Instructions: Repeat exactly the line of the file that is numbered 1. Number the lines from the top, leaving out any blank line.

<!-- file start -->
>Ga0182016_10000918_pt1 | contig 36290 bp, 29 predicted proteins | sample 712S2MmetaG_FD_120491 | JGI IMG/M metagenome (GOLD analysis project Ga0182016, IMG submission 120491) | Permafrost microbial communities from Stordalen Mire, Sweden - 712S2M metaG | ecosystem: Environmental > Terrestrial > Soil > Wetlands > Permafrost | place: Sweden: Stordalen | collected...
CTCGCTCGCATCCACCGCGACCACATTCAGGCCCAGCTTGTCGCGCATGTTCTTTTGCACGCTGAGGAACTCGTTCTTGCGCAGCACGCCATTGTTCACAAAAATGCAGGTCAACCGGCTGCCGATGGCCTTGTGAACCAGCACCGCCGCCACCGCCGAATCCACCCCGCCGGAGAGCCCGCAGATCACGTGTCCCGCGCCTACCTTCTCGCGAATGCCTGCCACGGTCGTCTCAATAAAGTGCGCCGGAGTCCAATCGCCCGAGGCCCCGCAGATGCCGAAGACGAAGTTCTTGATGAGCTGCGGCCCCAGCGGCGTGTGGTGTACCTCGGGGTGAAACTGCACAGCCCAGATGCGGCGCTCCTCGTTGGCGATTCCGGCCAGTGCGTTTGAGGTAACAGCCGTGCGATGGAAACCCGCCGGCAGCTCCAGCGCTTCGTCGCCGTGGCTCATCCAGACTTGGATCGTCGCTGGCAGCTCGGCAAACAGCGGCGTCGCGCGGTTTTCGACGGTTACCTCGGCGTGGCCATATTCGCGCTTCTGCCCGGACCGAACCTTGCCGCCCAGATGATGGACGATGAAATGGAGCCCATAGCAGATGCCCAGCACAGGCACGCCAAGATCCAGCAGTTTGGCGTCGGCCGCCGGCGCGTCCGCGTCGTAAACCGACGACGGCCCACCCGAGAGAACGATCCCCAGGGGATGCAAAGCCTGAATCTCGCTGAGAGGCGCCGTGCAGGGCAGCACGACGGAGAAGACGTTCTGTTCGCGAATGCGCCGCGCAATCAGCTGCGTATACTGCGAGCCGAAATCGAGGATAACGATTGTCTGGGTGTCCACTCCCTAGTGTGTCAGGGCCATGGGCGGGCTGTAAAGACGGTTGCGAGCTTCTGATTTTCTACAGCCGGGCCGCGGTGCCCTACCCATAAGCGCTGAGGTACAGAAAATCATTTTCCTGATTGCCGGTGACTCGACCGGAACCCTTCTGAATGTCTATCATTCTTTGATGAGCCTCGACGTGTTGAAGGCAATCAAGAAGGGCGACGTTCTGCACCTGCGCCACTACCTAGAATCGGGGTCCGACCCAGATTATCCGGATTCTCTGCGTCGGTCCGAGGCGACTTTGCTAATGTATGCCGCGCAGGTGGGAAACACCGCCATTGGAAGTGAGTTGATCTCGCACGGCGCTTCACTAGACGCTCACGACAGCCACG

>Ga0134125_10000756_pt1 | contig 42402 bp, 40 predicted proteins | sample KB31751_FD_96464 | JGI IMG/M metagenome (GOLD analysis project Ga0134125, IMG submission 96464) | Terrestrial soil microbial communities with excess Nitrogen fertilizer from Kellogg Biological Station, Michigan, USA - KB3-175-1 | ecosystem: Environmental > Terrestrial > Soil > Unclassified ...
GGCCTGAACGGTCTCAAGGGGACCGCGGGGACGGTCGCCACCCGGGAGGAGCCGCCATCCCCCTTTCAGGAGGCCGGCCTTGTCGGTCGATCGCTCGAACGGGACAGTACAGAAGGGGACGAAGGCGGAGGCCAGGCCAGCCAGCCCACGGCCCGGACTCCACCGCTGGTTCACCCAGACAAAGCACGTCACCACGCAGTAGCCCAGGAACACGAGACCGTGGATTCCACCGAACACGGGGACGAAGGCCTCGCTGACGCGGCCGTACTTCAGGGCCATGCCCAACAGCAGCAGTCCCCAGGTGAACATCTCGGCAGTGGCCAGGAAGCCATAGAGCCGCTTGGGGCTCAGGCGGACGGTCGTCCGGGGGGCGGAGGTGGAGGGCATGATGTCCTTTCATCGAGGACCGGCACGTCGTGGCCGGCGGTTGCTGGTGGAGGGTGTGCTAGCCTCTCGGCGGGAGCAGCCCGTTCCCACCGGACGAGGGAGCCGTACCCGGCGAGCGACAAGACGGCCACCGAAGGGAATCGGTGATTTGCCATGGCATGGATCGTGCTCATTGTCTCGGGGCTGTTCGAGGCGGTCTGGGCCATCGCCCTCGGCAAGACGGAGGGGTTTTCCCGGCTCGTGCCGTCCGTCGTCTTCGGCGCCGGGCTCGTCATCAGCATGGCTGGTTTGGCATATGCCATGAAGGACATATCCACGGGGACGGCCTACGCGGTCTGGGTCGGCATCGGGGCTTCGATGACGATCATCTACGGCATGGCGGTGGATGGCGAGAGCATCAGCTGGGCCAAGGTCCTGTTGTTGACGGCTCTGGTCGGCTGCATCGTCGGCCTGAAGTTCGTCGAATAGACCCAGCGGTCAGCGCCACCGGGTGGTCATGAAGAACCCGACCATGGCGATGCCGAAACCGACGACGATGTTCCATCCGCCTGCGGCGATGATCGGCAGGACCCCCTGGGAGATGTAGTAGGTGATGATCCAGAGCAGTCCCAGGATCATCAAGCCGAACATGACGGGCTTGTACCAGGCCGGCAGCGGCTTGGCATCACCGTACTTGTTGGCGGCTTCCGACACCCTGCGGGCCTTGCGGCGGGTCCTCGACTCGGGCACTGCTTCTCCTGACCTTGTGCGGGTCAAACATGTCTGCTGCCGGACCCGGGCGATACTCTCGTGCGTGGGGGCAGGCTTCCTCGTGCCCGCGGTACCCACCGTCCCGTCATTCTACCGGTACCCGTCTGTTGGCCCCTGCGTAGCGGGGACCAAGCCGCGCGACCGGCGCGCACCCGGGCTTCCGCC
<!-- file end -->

>Ga0182016_10000918_pt1 | contig 36290 bp, 29 predicted proteins | sample 712S2MmetaG_FD_120491 | JGI IMG/M metagenome (GOLD analysis project Ga0182016, IMG submission 120491) | Permafrost microbial communities from Stordalen Mire, Sweden - 712S2M metaG | ecosystem: Environmental > Terrestrial > Soil > Wetlands > Permafrost | place: Sweden: Stordalen | collected...